How do you live below your means? Many experts recommend starting with a detailed written or computerized budget with specific dollar amounts and categories. While this sounds great in theory, the reality is that only 32% of American households actually prepare a written budget or use budgeting software.

So what else works? Many people live on less than they earn by automating their savings. Commonly called “pay yourself first,” this strategy gives savings the high priority of a rent or secured loan payment. Savings gets deposited before people receive their take-home pay and they somehow learn how to live on less. Another strategy that works well for some people is personal “decision rules” that restrict their spending.

Consider this analogy from the world of NASCAR Motor Sports. Ever since a car wreck nearly killed hundreds of spectators in the grandstands at Talladega in 1987, when a speeding car went airborne, races at Daytona International Speedway in Florida and Talladega SuperSpeedway in Alabama have required drivers to use “restrictor plates” that limit the horsepower of their cars and slow them down.

To avoid overspending, people also need “restrictors.” In other words, cues that they’ve “had enough.” Not everyone will have the same restrictions, however. Rather, the amount that people spend relative to their income will vary. Looking for some specific ideas? Consider the following examples of personal financial restrictors:

  • Spend no more than $800 on holiday gifts and parties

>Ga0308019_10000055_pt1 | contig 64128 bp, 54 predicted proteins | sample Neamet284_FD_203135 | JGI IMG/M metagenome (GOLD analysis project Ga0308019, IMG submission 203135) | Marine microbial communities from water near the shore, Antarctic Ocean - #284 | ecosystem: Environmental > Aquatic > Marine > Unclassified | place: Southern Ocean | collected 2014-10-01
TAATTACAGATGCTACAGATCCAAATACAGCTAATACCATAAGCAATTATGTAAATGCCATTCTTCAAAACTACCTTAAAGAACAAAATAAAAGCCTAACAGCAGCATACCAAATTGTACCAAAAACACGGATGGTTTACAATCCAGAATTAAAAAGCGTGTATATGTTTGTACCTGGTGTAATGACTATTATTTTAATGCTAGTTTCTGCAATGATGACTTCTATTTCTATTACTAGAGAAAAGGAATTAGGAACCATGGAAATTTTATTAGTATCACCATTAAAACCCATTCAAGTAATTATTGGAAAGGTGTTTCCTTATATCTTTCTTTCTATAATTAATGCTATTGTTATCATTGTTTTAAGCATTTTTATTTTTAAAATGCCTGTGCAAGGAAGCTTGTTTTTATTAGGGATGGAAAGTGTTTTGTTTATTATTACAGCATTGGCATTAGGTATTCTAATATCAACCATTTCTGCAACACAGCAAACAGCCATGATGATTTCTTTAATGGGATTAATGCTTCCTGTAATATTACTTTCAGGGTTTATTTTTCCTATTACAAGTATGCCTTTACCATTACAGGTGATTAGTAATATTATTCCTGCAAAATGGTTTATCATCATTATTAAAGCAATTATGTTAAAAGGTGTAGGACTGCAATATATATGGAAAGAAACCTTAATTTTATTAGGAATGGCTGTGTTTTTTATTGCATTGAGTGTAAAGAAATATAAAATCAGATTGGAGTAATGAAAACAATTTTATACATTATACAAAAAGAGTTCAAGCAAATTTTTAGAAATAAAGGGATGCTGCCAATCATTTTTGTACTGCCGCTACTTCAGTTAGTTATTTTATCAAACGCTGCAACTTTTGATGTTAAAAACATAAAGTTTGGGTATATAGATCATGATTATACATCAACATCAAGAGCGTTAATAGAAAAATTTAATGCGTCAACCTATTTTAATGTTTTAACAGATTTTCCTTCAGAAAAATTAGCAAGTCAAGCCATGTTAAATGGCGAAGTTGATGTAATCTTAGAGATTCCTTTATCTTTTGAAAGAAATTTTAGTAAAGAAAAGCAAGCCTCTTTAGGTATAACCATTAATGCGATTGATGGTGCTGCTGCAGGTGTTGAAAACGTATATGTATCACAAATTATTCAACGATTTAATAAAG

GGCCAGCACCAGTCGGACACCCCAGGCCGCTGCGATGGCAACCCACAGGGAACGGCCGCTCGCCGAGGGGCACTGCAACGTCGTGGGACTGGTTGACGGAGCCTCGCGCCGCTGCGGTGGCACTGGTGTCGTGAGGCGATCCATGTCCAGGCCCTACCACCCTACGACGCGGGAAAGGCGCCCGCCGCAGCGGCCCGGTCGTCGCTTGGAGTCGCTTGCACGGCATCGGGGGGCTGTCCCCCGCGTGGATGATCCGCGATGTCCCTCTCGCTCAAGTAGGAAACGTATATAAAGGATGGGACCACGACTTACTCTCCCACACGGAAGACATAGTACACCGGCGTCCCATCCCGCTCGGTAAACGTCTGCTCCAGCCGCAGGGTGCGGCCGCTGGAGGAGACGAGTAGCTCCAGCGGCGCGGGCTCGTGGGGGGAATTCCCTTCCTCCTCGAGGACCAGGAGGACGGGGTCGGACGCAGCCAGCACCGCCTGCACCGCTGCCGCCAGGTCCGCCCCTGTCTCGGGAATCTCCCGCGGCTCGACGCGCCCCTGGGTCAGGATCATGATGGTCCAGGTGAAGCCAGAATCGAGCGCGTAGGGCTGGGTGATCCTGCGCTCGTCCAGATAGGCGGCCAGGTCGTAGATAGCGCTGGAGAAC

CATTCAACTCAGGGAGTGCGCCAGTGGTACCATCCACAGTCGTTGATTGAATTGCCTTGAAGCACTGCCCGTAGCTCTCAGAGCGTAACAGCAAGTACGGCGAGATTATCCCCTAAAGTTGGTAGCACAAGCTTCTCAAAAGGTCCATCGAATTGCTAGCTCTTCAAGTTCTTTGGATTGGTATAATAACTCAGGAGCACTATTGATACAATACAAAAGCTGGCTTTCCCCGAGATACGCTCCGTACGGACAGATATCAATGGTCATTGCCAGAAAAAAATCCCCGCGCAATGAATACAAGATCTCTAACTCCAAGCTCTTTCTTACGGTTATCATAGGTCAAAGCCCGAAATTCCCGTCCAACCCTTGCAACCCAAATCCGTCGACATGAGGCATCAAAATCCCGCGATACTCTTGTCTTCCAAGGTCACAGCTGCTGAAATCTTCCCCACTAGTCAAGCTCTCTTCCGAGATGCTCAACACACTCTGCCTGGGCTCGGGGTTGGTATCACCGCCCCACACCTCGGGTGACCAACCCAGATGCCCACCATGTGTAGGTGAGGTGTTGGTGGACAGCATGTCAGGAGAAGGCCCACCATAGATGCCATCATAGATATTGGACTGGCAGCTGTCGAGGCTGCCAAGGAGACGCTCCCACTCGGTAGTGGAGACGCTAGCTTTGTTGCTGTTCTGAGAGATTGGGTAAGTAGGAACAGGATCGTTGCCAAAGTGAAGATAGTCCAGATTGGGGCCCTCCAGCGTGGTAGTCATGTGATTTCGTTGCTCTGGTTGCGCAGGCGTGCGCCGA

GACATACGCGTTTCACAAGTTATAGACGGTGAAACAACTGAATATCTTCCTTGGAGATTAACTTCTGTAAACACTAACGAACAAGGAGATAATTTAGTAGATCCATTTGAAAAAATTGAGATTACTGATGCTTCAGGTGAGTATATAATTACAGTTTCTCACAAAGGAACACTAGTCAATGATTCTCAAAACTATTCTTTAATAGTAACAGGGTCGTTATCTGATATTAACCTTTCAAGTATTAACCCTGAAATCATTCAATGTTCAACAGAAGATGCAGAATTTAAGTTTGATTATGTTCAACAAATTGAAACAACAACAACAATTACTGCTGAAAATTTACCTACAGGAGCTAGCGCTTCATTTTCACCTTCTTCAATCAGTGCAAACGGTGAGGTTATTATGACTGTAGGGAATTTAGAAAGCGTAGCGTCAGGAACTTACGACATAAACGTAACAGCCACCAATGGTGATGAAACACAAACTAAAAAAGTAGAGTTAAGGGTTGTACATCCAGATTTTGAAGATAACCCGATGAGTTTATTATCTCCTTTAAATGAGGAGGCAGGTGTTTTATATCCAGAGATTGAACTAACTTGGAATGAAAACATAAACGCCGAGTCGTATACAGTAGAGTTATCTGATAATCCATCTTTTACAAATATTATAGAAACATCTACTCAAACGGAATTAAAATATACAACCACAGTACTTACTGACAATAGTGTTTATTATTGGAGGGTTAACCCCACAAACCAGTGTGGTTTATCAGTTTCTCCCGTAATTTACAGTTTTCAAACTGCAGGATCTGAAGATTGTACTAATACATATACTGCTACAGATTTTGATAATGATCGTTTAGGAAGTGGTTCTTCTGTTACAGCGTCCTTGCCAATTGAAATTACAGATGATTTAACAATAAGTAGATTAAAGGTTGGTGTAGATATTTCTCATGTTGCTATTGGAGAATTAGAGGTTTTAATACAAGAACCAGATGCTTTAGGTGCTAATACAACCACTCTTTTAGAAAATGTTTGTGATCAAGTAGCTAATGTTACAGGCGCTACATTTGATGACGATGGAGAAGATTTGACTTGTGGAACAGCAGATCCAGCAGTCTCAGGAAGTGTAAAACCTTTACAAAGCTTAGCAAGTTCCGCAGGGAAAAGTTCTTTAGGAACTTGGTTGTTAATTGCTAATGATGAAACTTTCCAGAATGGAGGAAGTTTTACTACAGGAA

• Carry a revolving credit card balance of no more than $500 at any time
  • Charge no more than $200 per month in new purchases
  • Spend no more than $75 per week at the supermarket

If you want to lose weight, you monitor calorie intake by writing down what you eat and how much. Want to get ahead financially? You do the same thing by tracking income and spending. By writing things down- be it food intake or household expenses- you increase awareness of current practices and motivation to change. You also look at food and spending choices in a different light and mentally ask yourself “can I afford it?” For tracking worksheets for health and finances, see http://njaes.rutgers.edu/sshw/workbook/01_Track_Your_Current_Behavior.pdf.

Small Steps to Health & Wealth logoResearch conducted with a Rutgers University online quiz suggests a positive association between a wide array of recommended health and financial practices. This is not surprising since many of these activities require a time commitment, discipline, and/or sacrifice. Conversely, some people overeat and overspend and say they’ll cut back later to “balance things out.” Unfortunately, many never do.

Split Decisions: Working with Couples when Divorce is a True Possibility

By Bari Sobelson, MS, LMFT

Cut up Marriage Certificate
pixabay [divorce-619195_1920 by stevepb, January 31, 2015, CCO Public Domain]
When I tell people that I am a Marriage and Family Therapist in ordinary conversation, I often get one of two responses; either that I must be analyzing them right then and there or that I am the person who will save their marriage when they are at the end of their ropes. Here is the truth. One, I am not analyzing you. I am a human first. In fact, I am most likely thinking about how I will get the sticky stuff that my two and six year olds got on the seats in my car off without ruining the leather. And two, no, I am not the person who will save your marriage. I am not a magician or a divine entity and I do not have a genie in a bottle that can grant you wishes. I am a Marriage and Family Therapist. I did not go to school to learn the formula for saving a bad marriage or how to mend broken relationships. I went to school to learn about communication and change; about human interaction and how to make sense of behaviors in any given context.